Two cases of JCV encephalitis, one case of JCV meningitis and an increasing number of JCV granule cell neuropathy and PML-IRIS have now been reported.
Initially mainly reported in the context of hematological malignancies, the HIV epidemic and use of chemotherapy and immunomodulatory drugs including natalizumab and rituximab have significantly modified the epidemiology of JCV-associated CNS diseases.
JC virus is believed to initially infect children through the upper respiratory tract or the urine-oral route before establishing latency in kidney, bone marrow and spleen. In immunocompromised hosts, JCV can reactivate, spread to the CNS and enter permissive host cells, a process facilitated by serotonin receptors. Lytic infection of oligodendrocytes and astrocytes target cells results in multifocal white matter and white-gray matter junction demyelination, a disease known as classical PML. VP1 capsid protein is thought to play a crucial role in pathophysiology, immune response mediation and cell entry. Although capsid proteins coding regions express high genetic stability, mutations and subsequent changes in capsid structure may alter target cell specificity and clinical presentation.
Multiple JCV variants with mutations in the VP1 coding region were described and linked to lytic infection of cerebellar granule cell neurons and cerebellar atrophy. Infection with one of these mutants results in JCV GCN, a rare neurologic condition that can present with or without classical PML. JC virus GCN typically occurs in the same immunocompromised populations as classical PML. Specific clinical features are those of a subacute progressive cerebellar syndrome associated with cerebellar atrophy on brain imaging.
Combined with a positive CSF JCV PCR, these clinical features yield a virological diagnosis of JCV GCN.
A histological diagnosis requires hypochromatic, enlarged granule cell neurons expressing JCV proteins on cerebellum biopsy. As it is the case in HIV-negative patients, JCV GCN may occur with or without classical PML. Probable JCV GCN was previously described in a newly diagnosed HIV patient with cerebellar deficits, but JCV PCR testing on CSF remained negative and no biopsy was performed.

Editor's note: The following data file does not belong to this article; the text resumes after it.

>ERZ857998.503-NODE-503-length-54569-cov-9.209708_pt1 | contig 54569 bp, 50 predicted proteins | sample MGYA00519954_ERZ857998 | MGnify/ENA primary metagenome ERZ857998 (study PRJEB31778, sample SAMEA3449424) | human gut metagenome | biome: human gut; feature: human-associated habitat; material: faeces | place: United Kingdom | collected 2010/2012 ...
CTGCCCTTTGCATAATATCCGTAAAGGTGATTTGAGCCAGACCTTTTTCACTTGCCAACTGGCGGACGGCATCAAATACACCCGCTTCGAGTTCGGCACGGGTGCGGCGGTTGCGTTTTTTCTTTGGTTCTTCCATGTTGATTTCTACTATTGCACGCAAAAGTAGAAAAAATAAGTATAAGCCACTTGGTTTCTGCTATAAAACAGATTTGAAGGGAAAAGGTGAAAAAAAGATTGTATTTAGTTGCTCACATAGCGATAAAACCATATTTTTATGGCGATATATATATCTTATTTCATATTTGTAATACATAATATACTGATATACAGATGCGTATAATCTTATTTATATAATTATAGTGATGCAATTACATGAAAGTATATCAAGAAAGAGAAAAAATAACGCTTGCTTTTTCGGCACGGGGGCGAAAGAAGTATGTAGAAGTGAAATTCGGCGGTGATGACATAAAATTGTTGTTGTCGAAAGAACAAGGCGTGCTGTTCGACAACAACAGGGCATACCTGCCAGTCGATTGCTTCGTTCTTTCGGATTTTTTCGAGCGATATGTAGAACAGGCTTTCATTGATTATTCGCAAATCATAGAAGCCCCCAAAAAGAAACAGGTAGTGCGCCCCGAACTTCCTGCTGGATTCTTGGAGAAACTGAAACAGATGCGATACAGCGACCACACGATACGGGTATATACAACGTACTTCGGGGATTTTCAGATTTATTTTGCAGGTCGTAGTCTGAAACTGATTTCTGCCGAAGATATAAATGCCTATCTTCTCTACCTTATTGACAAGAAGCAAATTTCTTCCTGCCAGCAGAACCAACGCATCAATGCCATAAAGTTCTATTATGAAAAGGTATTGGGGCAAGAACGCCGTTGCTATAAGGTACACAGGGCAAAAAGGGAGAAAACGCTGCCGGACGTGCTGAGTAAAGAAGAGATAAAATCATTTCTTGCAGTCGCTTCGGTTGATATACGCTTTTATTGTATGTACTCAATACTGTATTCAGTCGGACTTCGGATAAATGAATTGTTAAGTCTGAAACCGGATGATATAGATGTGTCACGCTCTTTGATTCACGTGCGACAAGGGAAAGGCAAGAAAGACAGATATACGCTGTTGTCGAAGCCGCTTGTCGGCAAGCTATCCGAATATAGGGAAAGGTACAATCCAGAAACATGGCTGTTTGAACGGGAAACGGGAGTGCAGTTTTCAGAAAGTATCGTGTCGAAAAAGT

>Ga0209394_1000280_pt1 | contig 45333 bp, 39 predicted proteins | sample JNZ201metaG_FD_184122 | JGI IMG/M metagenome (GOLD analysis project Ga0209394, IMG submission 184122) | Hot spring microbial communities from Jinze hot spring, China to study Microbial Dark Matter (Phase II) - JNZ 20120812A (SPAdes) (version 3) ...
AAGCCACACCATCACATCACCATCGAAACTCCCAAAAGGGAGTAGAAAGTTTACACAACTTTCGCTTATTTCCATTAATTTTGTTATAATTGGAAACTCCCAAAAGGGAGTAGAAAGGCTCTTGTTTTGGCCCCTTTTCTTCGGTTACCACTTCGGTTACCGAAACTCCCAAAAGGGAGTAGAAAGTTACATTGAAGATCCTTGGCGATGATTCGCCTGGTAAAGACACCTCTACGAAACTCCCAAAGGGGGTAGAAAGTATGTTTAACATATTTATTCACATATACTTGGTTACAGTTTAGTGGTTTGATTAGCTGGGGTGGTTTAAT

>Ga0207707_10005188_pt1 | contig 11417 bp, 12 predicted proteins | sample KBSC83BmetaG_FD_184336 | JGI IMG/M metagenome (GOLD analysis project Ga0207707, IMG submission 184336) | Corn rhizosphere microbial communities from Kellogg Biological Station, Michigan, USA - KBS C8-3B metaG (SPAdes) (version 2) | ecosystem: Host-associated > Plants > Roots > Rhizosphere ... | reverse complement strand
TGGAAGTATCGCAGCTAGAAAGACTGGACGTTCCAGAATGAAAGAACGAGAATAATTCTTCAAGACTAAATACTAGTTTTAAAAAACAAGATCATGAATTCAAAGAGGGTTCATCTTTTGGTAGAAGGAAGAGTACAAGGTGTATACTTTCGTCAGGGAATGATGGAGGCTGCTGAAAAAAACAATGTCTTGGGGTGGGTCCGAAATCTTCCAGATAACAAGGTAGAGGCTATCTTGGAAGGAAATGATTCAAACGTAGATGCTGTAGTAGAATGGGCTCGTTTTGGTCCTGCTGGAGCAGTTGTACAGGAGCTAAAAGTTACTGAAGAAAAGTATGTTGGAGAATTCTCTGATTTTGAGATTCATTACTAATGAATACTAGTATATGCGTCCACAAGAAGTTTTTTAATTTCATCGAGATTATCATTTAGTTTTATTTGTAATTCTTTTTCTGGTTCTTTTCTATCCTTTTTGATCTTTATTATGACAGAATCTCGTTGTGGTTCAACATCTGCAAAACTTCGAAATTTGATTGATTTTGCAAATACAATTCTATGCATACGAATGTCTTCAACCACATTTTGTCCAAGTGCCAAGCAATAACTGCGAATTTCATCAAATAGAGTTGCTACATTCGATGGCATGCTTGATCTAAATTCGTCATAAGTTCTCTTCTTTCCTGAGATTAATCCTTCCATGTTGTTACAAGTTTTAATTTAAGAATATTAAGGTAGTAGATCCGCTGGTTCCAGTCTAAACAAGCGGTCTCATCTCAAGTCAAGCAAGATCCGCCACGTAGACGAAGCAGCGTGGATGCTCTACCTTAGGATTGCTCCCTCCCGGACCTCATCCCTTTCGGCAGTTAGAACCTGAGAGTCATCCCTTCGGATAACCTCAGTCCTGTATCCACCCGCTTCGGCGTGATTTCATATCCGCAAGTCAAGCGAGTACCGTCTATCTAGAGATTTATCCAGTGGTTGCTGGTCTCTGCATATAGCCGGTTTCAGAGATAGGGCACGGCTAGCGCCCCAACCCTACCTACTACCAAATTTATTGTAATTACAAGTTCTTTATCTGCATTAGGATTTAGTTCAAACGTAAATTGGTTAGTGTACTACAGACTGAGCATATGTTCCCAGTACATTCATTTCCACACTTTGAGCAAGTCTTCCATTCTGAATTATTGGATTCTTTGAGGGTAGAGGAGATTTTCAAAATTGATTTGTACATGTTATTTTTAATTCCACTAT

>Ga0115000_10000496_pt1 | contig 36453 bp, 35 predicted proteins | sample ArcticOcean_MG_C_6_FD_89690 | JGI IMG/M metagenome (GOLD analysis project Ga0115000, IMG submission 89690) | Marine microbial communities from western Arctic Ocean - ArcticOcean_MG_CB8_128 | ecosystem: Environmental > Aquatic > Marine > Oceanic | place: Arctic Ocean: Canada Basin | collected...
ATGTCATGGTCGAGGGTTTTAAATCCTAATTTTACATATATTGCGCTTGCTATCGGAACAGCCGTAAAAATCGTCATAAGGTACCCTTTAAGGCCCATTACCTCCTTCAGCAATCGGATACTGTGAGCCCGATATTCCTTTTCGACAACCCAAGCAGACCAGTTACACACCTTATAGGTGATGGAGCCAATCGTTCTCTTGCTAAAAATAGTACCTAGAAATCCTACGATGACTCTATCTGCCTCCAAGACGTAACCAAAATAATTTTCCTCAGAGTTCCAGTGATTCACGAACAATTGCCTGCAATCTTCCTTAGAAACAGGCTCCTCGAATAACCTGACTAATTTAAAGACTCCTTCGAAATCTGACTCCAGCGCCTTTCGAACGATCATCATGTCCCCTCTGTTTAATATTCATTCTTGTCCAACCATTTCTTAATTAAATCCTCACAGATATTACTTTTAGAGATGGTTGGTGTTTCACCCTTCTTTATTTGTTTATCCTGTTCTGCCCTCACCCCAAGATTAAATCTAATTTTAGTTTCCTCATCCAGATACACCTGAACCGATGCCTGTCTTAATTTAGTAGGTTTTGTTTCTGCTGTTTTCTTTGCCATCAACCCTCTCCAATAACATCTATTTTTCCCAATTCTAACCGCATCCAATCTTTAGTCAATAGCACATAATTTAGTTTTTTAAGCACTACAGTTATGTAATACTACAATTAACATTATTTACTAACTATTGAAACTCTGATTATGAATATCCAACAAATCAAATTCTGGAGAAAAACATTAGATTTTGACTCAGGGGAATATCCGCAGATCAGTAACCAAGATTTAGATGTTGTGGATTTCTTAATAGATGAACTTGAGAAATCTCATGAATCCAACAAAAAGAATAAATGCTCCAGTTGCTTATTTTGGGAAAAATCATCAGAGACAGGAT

PML 1-year survival increased from a few months 20 years ago to 50%-60% in HIV-positive patients with the advent of ART. As no specific treatment showed efficacy against JCV, no further progress was made since. Serotonin receptors targeting drugs chlorpromazine and mirtazapine were inconsistently reported as effective. DNA replication inhibitors cytarabine and cidofovir showed no benefit in HIV patients. Despite in vitro activity against JCV, a trial with mefloquine was terminated after interim analysis suggested that data were unlikely to show a significant difference between groups. In HIV-negative cases, discontinuation of immunosuppressive agents is essential. In HIV-positive cases, factors associated with favorable outcome are CD4 count greater than 100 cells/μl, CSF inflammatory response and early diagnosis and ART initiation.
This is the first reported confirmed JCV GCN case presenting as inaugural HIV/AIDS-related illness. Isolated cerebellar disease caused by JCV GCN should be considered as an HIV/AIDS opportunistic infection. Isolated cerebellar disease should evoke the possibility of undiagnosed HIV infection and trigger subsequent testing since early diagnosis, and rapid reversal of immunosuppression with ART only can prevent progression to irreversible disease. Furthermore, CSF JCV testing should always be performed in immunocompromised patients presenting with isolated cerebellar disease or atrophy regardless of their HIV status.